Recent research by the Insurance Institute for Highway Safety found that drivers using partial automation systems are often overly reliant on them, even treating them like full autopilot features. According to a report by Reuters, the industry group’s survey found specifically that users of Tesla Autopilot, General Motors Super Cruise, and Nissan/Infiniti ProPILOT Assist “said they were more likely to perform non-driving-related activities like eating or texting while using their partial automation systems than while driving unassisted.”
Breaking down the 600 respondents by vehicle model, the IIHS survey found that 53% of Super Cruise users “said that they were comfortable treating their vehicles as fully self-driving.” For Autopilot users, that figure was 42%; for ProPILOT Assist users, it was 12%. “The big-picture message here is that the early adopters of these systems still have a poor understanding of the technology’s limits,” The IIHS’s president, David Harkney, said in a statement about the findings.
As a report by CNN stresses, none of these driver assistance systems are full self-driving features. Rather, they “combine adaptive cruise control and lane-keeping systems, primarily to keep a car in a lane and following traffic on the highway.” Drivers using them must still pay attention to road conditions and assume control of the vehicle when necessary. The IIHS study shows that drivers improperly treat them as self-driving systems in spite of manufacturer warnings that they are not.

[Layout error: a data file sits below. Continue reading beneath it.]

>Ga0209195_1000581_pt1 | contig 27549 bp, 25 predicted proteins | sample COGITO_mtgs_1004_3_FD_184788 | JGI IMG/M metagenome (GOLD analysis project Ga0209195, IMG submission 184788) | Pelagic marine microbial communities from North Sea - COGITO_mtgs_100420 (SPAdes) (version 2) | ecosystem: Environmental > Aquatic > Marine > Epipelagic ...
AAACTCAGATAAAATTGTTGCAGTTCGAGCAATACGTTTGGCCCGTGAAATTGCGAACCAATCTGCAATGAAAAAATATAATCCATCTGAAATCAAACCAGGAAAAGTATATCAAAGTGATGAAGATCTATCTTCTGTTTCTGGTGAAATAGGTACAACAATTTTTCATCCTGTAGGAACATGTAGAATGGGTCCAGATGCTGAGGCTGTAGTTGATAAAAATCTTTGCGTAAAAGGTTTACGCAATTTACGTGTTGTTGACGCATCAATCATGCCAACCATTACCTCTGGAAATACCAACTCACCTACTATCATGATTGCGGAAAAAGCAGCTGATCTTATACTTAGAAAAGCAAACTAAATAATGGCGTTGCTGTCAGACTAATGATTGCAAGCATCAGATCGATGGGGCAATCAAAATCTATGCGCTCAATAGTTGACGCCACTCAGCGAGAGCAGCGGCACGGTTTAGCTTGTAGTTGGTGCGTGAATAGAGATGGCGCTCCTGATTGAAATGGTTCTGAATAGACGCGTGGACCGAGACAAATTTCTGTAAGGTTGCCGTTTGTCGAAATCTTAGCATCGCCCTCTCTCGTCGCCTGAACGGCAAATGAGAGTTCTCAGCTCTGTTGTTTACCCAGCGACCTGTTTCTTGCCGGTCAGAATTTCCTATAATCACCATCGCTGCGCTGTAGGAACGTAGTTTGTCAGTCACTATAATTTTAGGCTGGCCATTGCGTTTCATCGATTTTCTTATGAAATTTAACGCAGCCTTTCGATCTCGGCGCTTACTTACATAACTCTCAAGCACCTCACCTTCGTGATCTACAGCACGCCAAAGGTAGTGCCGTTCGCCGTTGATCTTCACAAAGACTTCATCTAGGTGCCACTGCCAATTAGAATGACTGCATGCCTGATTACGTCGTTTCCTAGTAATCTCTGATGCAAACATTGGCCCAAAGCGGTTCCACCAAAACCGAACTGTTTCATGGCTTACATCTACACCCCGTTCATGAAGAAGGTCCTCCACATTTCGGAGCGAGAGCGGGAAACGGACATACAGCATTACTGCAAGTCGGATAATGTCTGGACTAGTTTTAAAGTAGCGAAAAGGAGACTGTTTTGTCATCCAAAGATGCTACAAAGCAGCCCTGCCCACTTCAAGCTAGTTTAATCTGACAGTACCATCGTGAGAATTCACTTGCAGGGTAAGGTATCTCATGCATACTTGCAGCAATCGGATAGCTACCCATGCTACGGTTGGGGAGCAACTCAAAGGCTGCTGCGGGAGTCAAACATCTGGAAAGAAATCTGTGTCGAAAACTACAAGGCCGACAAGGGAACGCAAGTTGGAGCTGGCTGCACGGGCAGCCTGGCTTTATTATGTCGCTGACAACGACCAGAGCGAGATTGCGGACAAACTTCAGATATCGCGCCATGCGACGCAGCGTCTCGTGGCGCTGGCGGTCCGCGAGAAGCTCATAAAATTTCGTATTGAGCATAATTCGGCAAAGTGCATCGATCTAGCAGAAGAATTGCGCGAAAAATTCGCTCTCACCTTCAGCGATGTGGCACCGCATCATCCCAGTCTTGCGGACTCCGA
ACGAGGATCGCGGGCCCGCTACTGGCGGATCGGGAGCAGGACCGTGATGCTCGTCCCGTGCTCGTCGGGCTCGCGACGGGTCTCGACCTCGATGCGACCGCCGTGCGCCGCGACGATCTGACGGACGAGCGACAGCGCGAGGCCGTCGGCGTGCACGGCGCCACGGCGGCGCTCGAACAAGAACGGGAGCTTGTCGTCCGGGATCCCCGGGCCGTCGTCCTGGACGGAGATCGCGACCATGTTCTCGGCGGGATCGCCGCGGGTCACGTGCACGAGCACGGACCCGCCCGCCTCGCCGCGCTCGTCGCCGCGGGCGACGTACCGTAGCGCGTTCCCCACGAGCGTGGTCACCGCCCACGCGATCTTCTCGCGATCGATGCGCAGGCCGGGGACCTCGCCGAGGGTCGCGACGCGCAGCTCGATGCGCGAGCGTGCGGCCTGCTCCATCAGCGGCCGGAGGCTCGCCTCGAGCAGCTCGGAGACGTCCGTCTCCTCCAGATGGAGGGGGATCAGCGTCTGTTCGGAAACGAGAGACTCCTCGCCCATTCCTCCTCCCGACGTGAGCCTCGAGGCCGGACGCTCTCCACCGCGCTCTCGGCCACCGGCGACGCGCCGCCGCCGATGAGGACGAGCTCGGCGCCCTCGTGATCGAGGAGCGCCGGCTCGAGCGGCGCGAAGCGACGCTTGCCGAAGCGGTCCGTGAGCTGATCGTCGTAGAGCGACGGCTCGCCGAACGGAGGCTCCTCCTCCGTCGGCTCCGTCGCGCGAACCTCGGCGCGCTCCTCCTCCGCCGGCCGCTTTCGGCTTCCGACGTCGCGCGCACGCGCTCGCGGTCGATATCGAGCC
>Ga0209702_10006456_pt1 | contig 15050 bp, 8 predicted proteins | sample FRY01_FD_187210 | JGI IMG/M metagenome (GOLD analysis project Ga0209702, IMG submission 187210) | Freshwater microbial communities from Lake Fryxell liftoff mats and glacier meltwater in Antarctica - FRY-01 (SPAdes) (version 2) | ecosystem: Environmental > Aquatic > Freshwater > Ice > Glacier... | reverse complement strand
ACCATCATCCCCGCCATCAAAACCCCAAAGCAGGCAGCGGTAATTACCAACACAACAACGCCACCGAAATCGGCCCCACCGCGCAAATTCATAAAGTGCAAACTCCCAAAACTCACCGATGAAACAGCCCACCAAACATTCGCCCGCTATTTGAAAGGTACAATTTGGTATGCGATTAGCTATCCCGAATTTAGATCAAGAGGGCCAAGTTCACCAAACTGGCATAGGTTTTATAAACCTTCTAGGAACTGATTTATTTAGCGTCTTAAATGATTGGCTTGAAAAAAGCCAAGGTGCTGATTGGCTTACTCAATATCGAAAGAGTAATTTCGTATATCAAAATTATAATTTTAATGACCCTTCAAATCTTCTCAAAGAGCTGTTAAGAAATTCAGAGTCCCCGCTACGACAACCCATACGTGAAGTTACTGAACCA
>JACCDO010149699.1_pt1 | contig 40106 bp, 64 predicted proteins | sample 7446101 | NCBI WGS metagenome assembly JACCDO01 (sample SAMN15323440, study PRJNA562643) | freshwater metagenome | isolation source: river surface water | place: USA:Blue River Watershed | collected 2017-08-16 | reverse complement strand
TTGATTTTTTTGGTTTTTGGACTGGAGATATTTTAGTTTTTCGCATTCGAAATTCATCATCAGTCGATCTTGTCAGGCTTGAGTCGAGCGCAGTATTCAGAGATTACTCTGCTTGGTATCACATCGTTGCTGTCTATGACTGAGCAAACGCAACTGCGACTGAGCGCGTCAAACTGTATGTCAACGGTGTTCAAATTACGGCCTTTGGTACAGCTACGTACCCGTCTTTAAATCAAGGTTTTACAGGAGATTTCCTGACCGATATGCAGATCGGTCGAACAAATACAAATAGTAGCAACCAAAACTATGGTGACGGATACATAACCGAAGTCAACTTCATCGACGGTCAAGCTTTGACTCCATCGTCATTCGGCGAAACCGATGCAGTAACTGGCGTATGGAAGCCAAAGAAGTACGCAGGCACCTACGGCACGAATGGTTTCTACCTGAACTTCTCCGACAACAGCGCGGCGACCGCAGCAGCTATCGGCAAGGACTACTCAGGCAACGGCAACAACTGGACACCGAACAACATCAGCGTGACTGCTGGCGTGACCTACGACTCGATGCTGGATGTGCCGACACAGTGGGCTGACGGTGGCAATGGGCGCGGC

“These results from frequent users of three different partial automation systems once again drive home the need for robust, multifaceted safeguards,” said the study’s author in a statement. “Many of these drivers said they had experiences where they had to suddenly take over the driving because the automation did something unexpected, sometimes while they were doing something they were not supposed to.”
An analysis by Streetsblog highlights one interesting revelation in the IIHS’s data: “the majority of those reckless car pilots are men.” Specifically, more than 50% of Super Cruise and Autopilot users who participated in the survey were men, while “ProPILOT owners broke down along normal demographic lines.”
More information on the Insurance Institute for Highway Safety’s findings that users of driver assistance technologies treat them as self-driving systems is available via the IIHS, Reuters, CNN, and Streetsblog.
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